Crafts Council Annual Report 2014/15 - page 23

Annual Review2014/15
21
Above left:Karina
Thompson and
Matthew Howard,
Experimental
electromyography
band prototypes and
sensor test samples.
Above right:Mending
andAnatomy,
Celia Pym,2015.
Right:Mark
Champkins (left)
and Mark Miodownik
(right) take part in
a panel discussion
at Make:Shift 2014.
Make:Shift
Make:Shift,held at Ravensbourne
from 20-21November 2014,was
a conference that set out to explore
the boundaries of craft in the new
century.Based around the themes
of Materials,Making and Tools,the
biennial event consisted of a series
of panel discussions,interviews and
keynote addresses.Words of wisdom
came from the likes of the Royal
College ofArt’s Martina Margetts,
Mark Burrows of Heatherwick Studio,
director of the Institute of Making Dr
Mark Miodownik and Professor Roger
Kneebone of Imperial College London.
The 300-strong audience (nearly 30
per cent of which was new to the
crafts) was treated to subjects such
as the robotic handmade,the internet
of things and making for medicine.
The two days were also streamed
live to a further 700 people.
Parallel
Practices
Parallel Practices brought together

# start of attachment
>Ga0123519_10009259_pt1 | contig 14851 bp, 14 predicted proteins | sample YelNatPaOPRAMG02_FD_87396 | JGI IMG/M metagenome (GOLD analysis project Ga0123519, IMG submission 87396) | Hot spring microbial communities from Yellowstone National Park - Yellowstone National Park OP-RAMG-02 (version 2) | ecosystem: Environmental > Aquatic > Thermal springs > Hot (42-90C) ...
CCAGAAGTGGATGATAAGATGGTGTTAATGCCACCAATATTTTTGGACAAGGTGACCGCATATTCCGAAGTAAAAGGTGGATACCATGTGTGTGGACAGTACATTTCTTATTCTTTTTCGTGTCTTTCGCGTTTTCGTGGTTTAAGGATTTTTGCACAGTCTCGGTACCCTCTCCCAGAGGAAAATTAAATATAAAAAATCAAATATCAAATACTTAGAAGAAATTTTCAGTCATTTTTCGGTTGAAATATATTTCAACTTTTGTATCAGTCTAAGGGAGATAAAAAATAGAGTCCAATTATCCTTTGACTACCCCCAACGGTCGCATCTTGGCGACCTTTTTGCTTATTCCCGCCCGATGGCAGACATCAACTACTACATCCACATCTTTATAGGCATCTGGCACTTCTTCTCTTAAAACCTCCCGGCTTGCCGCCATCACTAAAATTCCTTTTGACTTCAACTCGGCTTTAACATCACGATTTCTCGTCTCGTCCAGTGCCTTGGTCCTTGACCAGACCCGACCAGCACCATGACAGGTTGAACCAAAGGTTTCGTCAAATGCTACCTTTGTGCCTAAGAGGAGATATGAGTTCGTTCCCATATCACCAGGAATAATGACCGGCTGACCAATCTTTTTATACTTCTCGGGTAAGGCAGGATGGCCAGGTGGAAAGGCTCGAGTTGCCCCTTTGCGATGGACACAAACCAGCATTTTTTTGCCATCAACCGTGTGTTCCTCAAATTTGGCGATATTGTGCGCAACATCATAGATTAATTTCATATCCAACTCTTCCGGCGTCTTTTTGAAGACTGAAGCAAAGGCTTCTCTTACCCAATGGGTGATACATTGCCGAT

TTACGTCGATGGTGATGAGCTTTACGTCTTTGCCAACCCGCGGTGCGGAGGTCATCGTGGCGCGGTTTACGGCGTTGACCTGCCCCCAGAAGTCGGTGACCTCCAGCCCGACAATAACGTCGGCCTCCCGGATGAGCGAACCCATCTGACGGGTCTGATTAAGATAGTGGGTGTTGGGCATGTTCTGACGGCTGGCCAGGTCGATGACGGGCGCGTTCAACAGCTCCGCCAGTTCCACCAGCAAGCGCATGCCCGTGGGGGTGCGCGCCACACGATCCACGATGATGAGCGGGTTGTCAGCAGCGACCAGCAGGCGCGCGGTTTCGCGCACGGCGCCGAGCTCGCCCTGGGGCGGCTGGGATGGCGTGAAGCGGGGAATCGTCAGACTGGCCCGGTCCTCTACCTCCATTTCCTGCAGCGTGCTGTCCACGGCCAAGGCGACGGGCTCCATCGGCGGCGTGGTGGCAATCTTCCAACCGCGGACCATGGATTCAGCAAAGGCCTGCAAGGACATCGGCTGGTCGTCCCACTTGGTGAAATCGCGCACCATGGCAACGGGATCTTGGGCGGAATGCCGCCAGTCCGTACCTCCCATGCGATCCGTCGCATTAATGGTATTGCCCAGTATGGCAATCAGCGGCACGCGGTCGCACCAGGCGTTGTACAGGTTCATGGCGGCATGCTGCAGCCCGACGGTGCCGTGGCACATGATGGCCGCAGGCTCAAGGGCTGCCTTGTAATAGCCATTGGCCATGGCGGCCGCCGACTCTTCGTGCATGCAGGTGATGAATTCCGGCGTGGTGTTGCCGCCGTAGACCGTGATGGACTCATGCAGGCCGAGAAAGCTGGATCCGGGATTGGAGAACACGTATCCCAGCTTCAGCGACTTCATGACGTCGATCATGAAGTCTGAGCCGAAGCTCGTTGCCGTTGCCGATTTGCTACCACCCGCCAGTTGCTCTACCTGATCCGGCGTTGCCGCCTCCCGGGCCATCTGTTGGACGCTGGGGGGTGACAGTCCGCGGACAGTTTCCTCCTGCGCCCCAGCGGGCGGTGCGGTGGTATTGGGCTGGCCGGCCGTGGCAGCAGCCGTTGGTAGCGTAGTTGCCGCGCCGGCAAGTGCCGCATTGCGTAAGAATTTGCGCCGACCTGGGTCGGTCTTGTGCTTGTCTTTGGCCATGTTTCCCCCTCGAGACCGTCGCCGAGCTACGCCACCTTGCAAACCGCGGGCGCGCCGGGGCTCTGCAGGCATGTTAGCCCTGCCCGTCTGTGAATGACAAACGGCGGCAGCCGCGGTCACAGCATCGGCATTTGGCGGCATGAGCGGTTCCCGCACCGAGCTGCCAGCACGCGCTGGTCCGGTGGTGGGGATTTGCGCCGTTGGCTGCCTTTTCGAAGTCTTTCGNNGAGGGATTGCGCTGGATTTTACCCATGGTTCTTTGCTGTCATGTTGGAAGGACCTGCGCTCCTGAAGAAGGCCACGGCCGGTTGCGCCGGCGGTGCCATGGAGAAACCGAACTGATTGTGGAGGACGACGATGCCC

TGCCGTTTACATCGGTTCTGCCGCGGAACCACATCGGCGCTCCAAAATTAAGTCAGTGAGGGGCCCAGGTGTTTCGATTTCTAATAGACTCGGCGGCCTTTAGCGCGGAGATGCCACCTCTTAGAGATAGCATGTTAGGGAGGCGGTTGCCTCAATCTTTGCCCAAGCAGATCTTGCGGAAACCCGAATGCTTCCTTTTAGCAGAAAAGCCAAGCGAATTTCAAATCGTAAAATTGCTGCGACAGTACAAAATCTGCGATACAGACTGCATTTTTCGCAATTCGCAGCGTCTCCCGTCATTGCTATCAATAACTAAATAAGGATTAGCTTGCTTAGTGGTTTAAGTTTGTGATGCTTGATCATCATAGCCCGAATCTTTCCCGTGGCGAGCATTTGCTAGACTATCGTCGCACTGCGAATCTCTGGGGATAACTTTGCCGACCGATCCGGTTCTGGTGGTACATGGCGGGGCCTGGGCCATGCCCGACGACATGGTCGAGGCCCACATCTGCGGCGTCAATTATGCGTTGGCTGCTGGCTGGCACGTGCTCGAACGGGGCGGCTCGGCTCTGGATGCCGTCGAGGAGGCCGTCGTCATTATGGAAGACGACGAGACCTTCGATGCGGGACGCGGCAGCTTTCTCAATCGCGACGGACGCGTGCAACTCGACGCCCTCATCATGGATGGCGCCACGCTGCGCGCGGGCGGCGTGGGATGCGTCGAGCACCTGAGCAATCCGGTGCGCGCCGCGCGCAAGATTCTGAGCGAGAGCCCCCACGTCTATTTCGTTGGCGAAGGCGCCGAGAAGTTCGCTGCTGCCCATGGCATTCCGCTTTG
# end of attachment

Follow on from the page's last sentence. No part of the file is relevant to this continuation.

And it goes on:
makers from a range of disciplines
with scientists at King’s College
London.The aimwas simply to find
out what each group could learn
from one another,unearthing mutual
benefits and exploring the value
of collaboration.
Ceramist Tamsin van Essen,
book artist Les Bicknell,jeweller
Naomi Mcintosh,and textile artists
Karina Thompson and Celia Pym
worked with RichardWingate,
principal investigator at
the MRC Centre for developmental
neurobiology,MatthewHoward,
lecturer in robotics at the department
of informatics,and Thrishantha
Nanayakkara,principal investigator
of the laboratory for morphological
computation,over the course of a
three month residency.
The process was key,with eclectic
results which ranged from ceramic
objects inspired by anatomy,to
a mending service for students and
staff in the Dissecting Room via
embroidered sensors and circuits
that capture electrical muscle
movement using conductive threads.
After this successful pilot,the scheme
returns for 2016.
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